USC U.S.-China Institute hosted a screening of Better Angels (善良的天使), a documentary film written and directed by two-time Academy Award winner Malcolm Clarke, with post-screening discussion with co-executive producer David Dreier and producer William Mundell.
Photos: Ma Ying-jeou Visits USC
Ma Ying-jeou 馬英九, the former president of the Republic of China (Taiwan), gave a public talk at the University of Southern California on November 6th, 2017.
For background on Ma Ying-jeou 馬英九 , please go to: http://china.usc.edu/ma-ying-jeou-visits-usc.
USC President C.L. "Max" Nikias introducing Ma Ying-jeou, the former president of Taiwan.
An overflow crowd attended former President Ma Ying-jeou's public talk. Many sought to capture the event on their phones.
Former President Ma Ying-jeou discussed Taiwan's current economic situation and focused on its relationship with mainland China, Japan, and the United States. A light-hearted moment came when Ma asked the audience to name the one party which wasn't happy that Taiwan and Japan had reached an agreement on managing the fisheries near the Diaoyu/Senkaku islands, the sovereignty over which is much disputed. No one successfully guess and all laughed when Ma said, "No, it was the fish." He noted that as a result of the 2013 agreement the fish catch has gone up.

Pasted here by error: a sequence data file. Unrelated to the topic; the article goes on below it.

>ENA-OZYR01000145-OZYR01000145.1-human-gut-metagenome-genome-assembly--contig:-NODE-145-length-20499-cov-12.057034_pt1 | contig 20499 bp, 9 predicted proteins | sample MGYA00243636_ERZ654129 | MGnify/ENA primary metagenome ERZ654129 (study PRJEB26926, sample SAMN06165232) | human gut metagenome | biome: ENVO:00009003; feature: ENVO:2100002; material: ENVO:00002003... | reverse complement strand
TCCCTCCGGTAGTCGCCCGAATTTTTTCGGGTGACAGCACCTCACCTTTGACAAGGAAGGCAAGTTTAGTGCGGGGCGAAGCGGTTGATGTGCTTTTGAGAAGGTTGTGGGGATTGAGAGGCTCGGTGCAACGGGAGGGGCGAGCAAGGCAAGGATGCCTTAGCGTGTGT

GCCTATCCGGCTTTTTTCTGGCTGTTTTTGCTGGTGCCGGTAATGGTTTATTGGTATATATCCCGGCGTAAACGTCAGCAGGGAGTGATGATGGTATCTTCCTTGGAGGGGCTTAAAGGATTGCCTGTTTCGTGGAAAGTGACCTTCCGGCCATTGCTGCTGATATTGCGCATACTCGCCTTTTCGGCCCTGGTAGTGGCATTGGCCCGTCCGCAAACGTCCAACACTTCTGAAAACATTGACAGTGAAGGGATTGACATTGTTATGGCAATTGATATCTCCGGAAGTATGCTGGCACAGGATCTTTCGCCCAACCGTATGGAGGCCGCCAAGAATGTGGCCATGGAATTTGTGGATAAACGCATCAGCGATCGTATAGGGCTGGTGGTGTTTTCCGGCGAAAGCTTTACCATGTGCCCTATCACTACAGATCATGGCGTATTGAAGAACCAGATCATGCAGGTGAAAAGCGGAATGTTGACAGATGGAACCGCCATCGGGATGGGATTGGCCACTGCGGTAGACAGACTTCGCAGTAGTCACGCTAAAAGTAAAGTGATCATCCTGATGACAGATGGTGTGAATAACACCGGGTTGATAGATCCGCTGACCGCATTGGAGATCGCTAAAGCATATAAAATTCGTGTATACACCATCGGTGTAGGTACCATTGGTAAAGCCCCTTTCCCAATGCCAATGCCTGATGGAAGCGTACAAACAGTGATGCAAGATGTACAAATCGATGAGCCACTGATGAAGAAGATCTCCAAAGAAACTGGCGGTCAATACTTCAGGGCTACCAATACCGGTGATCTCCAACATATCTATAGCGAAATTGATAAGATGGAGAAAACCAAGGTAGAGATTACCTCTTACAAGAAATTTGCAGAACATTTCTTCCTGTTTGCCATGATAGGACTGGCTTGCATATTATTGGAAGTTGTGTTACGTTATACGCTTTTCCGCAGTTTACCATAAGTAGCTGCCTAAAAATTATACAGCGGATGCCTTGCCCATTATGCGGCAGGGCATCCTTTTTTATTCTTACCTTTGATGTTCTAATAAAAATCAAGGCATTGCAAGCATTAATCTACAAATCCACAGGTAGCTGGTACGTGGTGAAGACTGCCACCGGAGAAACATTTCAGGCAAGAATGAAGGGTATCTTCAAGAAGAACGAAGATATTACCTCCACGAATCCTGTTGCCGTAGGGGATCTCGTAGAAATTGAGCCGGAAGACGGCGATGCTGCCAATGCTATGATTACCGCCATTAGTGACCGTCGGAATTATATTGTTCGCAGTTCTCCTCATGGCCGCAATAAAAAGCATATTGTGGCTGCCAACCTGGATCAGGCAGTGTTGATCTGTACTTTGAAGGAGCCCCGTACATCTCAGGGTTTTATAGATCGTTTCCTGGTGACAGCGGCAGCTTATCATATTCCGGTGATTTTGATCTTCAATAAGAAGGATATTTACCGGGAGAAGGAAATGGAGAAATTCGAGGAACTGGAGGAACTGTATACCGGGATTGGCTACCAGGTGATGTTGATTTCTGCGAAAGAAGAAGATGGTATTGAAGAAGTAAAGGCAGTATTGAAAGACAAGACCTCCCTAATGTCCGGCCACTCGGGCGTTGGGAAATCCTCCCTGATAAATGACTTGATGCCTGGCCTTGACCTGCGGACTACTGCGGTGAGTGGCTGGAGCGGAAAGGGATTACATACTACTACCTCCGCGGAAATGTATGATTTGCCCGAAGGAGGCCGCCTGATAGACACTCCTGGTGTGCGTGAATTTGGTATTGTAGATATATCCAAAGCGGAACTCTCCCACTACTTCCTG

One of those attending the talk came draped in the Taiwanese flag.
USC Annenberg Dean Willow Bay interviewed Ma and then moderated as the former president took questions from students and others in the audience.
Later in the day, at a private session organized by the USC U.S.-China Institute, Ma Ying-jeou responded to a wide range of questions from undergraduate and graduate students drawn from across the USC campus.
Graduate student Ka Lee Wong asking a question.
The USC U.S.-China Institute hosted a discussion on American and Chinese aims and tactics in the US-China trade war as well as its impact and potential costs.
One of the most influential modern Chinese writers and the author of Lust, Caution, Eileen Chang passed away in Los Angeles in 1995. After her death, Dominic Cheung, Professor Emeritus at USC, took care of her sea burial in San Pedro and set up the Eileen Chang Special Collection in the East Asian Library at USC in 1997. Cheung will discuss these experiences as a part of the lecture series titled Los Angeles and Shanghai: The USC Nexus.
Please join the USC U.S.-China Institute for a book talk with journalist and author Leta Hong Fincher. Betraying Big Brother is a story of how the feminist movement in China against patriarchy could reconfigure the country and the rest of the world.